The rainy season certainly isn’t really the right time to visit Jaisalmer, especially if you wish to enjoy a camel safari and a night of camping under the starry sky. But that did not deter the curious rain chaser in me who desperately wanted to experience the monsoon magic in the ‘Golden City of India’. After living the Maharaja life at a 550-year-old haveli in Jodhpur, we decided to take off to Jaisalmer by road. I must say that our 300 km drive was quite rewarding. The highway was stark empty with open spaces on either side, and no visible economic activity for miles and miles; we almost felt like we privately owned the beautiful surroundings. To make the trip all the more pleasant, peacocks, camels and blackbucks occasionally made an appearance, gorging themselves on the fresh green grass, courtesy the random bursts of rain.
The city that is entirely constructed by yellow sandstone is much more laid-back and hassle-free as compared to cities like Jodhpur and Jaipur and untouched by globalisation. Retaining the rural Rajasthani aura and culture, the city has no fancy malls or popular food chains and is hugely dotted with ruins. We started our day with a walking tour of the city’s major heritage spots which are within the radius of 2 to 4 km. Even if you’ve hired a car or taxi, you’ll have to walk up to most of the places as the streets are quite narrow. When you look at the magnificent, carved havelis and the unique fort perforated with winding lanes and lined with houses and temples, you’ll be transformed to a bygone era and would never wish to return to reality.
After savoring a few local dishes like Ker Sangri and Daal Baati at one of the small joints near the fort, we proceeded to Sam Sand Dunes for a desert safari which was just the perfect way to end the evening on a delightful note. It wasn’t raining that evening and we just got lucky. When it rains, you can’t recognise the desert – heaps of sand are eroded, leaving behind bare nut-brown earth and a camel or jeep safari remains a distant dream. But we got to experience both and it was thoroughly enjoyable. Yes, the ride is likely to take a toll on your back if you tend to become too stiff and don’t move in the same rhythm. Post the safari, you can either get back to your hotel or book an overnight stay at one of the desert camps to witness the breathtaking sunset and spend the night around a bonfire or simply appreciate the rustic performances by the folk dancers of Rajasthan.
My trip to Jaisalmer was indeed a memorable one as it felt like I was travelling back in time. Too hard to believe? Here’s a glimpse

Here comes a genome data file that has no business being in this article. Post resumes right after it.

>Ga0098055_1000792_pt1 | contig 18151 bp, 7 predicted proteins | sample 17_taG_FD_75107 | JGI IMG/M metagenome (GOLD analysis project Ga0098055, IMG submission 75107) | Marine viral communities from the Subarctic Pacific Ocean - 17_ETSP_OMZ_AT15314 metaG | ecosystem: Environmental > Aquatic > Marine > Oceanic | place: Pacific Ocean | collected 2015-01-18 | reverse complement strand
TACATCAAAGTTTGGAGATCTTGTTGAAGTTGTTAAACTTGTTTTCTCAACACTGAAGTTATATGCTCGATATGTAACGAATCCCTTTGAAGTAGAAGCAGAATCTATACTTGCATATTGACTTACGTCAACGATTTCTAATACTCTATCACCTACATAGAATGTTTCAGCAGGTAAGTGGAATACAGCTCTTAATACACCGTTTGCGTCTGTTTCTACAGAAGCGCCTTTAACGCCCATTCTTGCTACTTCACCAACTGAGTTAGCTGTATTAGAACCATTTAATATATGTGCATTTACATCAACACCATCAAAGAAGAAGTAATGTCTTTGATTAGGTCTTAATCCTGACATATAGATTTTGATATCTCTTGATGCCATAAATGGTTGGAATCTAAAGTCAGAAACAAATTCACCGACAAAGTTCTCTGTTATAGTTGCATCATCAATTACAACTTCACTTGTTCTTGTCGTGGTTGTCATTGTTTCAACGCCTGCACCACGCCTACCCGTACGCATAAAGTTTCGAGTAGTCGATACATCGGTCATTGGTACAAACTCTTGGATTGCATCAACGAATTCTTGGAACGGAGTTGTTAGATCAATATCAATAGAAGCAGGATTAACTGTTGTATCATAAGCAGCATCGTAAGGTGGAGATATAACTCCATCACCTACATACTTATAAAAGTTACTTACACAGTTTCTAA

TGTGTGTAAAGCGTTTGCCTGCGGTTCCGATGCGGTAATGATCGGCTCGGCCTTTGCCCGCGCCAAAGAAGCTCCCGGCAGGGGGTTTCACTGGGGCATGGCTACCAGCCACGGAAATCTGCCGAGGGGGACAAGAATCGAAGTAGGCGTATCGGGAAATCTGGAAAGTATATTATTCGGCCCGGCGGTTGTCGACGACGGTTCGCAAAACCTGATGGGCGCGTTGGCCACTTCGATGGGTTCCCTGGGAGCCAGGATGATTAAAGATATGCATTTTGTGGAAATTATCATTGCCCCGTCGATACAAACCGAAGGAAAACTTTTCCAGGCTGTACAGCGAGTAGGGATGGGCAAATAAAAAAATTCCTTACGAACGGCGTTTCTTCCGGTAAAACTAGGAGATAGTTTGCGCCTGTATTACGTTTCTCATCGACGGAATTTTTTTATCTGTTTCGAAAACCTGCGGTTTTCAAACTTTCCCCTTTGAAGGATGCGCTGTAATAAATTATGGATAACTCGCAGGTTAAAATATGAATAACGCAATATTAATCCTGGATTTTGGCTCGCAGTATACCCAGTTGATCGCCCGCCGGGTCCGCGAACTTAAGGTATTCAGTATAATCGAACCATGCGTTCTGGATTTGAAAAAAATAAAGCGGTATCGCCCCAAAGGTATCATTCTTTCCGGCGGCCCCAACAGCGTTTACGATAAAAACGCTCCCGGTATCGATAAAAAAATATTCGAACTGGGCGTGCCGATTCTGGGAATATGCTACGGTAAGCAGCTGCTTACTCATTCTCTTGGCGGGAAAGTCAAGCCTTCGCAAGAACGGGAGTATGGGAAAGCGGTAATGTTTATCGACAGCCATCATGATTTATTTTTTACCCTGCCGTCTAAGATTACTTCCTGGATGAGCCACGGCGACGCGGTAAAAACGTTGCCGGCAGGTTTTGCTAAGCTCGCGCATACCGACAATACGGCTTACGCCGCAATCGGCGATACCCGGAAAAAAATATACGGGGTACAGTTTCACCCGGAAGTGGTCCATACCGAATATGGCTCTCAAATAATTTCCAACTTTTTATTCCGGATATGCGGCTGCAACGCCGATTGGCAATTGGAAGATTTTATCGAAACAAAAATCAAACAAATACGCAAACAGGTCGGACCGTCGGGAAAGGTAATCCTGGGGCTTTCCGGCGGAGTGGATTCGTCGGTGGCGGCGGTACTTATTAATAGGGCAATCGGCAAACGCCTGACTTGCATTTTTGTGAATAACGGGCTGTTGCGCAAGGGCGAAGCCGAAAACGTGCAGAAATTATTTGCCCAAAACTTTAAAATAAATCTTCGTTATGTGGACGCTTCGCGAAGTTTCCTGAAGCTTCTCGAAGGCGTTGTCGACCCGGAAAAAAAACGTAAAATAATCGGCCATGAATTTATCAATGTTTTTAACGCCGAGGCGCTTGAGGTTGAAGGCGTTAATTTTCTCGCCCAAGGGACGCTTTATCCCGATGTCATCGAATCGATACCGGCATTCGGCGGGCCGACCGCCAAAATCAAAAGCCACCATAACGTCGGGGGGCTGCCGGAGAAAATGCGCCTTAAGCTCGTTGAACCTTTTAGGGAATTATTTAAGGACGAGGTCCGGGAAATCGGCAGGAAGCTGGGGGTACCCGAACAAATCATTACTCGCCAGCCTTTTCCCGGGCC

that translates to ‘Welcome to our city’ exemplifies the spirit of Jodhpur which isn’t simply an architectural marvel but a canvas of Rajasthani culture, colours, music and more
Ever thought the colour locals painted their homes with only to ward off insects would become synonymous with the city? Earlier, Jodhpur used to suffer from a major termite problem and thus, the people there began adding copper sulphate to their whitewashes, which lent the city its pristine blue-indigo hue. Traditionally, blue signified the home of a Brahmin, but gradually non-Brahmins too fell in love with the tint and got in on the act. Yes, the Blue City is really blue! It has been chronicled in many a photographic anecdotes, written tales and beautiful canvases; but to see it come alive in front your very eyes is altogether a different experience.
Modern Jodhpur stretches well beyond the city walls, but it is the buzz of the old city and the larger-than-life fort that capture your imaginations. At the base of the mighty Mehrangarh Fort is a jumble of blue cubes that stretch out to the 10 km-long, 16th-century city wall. Inside are vibrant, entangled and bustling medieval streets – all of which look-alike and never seem to lead where you want them to – and shops selling everything from vintage home decor and temple decorations to skirts, saris, jootis and traditional embroidered jholas. With many of the alleyways now obstructed with unwanted scrap, forget exploring the city on foot, especially during muggy monsoons. The attractive-looking rickshaws here are made super slim to be able to squeeze through the narrow streets and make for a great travel option. Their sight makes you want to hop into them straight away!